New York State has over 50 community health centers operating more than 400 sites across the state that are struggling to continue to provide their essential services to medically underserved populations in the face of rising health care costs. To ensure that New York’s most vulnerable populations – including many of those in the health professional shortage areas throughout Upstate New York – continued to have access to care, Senators Charles E. Schumer and Hillary Rodham Clinton wrote a letter to Secretary of Health and Human Services Michael Leavitt urging him to repeal the rule and ensure that community health centers across the state continue to qualify as MUA status facilities.
A full copy of the Senators’ letter is below:
Secretary Michael O. Leavitt Health and Human Services 200 Independence Avenue SW Washington, DC 20515
Dear Secretary Leavitt:
We are writing to express our concern about the Health Resources and Services Administration’s (HRSA) proposed rule for designation of medically underserved areas (MUA) and health professional shortage areas (HPSA), which is likely to jeopardize designations for many of the safety net providers in New York State. Because we want to ensure continued access to care for our most vulnerable populations, we would urge you to extend the comment period for this legislation by an additional 150 days, in order to give both New York State and its health care institutions to analyze the impact on the states.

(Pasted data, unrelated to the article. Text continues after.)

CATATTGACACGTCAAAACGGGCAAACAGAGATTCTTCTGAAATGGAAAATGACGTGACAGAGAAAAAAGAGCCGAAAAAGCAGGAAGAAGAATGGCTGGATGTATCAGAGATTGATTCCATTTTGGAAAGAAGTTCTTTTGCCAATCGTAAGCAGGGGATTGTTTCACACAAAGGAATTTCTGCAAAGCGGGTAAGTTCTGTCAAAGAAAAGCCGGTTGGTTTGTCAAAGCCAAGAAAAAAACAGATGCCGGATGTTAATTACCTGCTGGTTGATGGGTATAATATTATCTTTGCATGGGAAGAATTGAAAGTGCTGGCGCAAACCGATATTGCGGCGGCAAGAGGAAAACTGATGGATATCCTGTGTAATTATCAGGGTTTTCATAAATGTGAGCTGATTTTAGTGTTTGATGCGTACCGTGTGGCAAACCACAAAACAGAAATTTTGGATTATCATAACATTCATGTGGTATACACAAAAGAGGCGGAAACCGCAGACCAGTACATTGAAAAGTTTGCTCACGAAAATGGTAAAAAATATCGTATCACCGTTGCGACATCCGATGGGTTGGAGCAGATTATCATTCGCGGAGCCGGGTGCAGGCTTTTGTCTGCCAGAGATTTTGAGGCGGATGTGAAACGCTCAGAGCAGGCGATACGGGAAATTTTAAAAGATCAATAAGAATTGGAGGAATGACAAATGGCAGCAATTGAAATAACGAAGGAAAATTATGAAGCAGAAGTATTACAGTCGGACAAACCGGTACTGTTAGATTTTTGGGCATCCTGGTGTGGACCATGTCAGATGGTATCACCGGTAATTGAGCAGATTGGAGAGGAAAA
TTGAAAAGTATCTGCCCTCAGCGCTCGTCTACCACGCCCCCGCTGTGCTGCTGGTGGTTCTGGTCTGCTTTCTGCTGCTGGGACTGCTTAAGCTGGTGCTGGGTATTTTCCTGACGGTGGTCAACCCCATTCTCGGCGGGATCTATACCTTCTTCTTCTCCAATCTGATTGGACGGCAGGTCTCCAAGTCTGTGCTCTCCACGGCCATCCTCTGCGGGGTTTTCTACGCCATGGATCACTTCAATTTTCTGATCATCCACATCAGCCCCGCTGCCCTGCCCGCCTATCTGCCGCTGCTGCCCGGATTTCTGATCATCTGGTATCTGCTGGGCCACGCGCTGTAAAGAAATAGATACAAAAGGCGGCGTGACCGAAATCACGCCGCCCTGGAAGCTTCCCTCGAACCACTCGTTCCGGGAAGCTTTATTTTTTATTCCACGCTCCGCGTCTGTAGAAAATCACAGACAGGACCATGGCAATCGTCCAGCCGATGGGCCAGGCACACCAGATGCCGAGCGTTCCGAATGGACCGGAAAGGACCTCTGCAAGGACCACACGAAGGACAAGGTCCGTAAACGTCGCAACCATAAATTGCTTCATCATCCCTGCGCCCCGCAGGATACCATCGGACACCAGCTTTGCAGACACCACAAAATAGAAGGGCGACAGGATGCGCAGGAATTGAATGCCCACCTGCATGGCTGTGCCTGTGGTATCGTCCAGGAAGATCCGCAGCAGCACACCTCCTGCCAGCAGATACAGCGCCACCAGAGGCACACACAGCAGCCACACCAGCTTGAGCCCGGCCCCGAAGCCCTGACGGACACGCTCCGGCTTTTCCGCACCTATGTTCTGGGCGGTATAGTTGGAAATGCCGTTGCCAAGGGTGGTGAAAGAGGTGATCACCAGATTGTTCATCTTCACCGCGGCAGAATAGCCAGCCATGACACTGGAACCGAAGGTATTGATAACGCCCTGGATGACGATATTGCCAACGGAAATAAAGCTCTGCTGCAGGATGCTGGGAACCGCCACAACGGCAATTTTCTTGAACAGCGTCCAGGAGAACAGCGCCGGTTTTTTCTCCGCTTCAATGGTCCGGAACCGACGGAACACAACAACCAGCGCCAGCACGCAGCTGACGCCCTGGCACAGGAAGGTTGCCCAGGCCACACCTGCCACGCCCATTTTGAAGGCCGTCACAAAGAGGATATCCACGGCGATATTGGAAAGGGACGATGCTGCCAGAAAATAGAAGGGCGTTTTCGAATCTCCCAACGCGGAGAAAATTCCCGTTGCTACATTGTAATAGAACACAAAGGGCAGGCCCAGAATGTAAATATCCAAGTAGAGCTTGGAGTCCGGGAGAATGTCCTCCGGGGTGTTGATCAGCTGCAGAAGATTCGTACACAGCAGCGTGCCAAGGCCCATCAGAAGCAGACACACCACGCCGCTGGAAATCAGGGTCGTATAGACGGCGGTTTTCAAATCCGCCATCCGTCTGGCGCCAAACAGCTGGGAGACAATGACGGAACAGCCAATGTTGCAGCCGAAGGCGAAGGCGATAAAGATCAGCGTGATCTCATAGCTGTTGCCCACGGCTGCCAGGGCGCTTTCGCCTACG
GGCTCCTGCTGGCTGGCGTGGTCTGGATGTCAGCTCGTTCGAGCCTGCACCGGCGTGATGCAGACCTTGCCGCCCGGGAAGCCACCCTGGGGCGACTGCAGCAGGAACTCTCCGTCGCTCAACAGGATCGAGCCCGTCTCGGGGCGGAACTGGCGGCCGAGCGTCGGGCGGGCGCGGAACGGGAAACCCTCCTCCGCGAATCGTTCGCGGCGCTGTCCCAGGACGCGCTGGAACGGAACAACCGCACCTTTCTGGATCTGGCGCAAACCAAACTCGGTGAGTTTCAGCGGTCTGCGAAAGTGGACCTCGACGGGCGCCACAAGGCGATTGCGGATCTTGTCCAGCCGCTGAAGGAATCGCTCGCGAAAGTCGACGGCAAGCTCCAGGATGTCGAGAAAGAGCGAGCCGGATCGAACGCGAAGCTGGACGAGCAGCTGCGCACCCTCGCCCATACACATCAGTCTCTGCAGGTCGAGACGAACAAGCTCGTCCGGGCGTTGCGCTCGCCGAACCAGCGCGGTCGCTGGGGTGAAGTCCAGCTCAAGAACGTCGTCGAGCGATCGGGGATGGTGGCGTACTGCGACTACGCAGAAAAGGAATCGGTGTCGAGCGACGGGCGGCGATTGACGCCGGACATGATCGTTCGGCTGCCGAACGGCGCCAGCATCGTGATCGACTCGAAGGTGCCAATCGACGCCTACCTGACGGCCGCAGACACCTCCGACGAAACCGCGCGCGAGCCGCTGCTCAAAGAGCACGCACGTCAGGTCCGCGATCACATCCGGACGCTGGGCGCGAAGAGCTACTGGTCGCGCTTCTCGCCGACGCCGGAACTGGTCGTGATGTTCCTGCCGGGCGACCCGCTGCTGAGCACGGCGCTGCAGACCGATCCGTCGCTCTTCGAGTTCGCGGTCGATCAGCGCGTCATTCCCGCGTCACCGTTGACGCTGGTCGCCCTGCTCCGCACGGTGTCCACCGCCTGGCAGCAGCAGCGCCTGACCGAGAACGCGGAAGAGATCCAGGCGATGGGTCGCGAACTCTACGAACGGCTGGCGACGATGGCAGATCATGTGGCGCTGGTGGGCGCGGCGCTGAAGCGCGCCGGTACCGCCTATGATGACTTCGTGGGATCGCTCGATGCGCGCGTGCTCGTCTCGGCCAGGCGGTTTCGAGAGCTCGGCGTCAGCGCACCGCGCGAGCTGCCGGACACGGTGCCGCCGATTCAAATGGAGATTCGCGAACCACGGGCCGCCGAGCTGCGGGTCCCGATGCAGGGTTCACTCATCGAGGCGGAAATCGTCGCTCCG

According to an analysis prepared by the Geiger Gibson/RCHN Community Health Foundation, these proposed guidelines would result in approximately one-third of New York counties and Federal Qualified Health Centers (FQHCs) losing their MUA status, with the potential of devastating the safety net of care upon which low-income New Yorkers rely. Nationwide, approximately 29 million Americans live in MUAs that are in danger of losing their designation.
This analysis documents an adverse impact much greater than the initial estimates of the impact originally developed by HRSA, which was based upon data from 1999. However, many states and providers have expressed concern that such data is outdated. Our system of safety net care has changed greatly during that time. Primary care utilization has increased, the mix of primary care providers has shifted, and data collection for certain indicators of need, such as insurance status, has improved. As a result, it is important to update the analysis to reflect these changes before implementing any rule.
We have also heard concerns from New Yorkers that the methodology used in the proposed regulations to analyze some of the data will negatively affect health care provision in urban areas. Due to a variety of factors, inner-city areas have younger populations that are in poorer health. Using standardized visits by age and gender to assess these areas does not capture an accurate portrait of health care provision and what services are needed. Similar inaccuracies emerge from analysis of health care data collected at the county level. For counties with large urban centers, disparities in overall mortality, unemployment, infant mortality, and the rate of low-birth weight babies in those urban centers are often masked by the county-wide numbers.
Due to the numerous difficulties that exist in determining the impact of this rule on the many New York residents who currently benefit from programs that rely upon HPSA/MUA designations, we would request that you extend the comment period on this regulation by an addition 150 days.
Charles E. Schumer
Hillary Rodham Clinton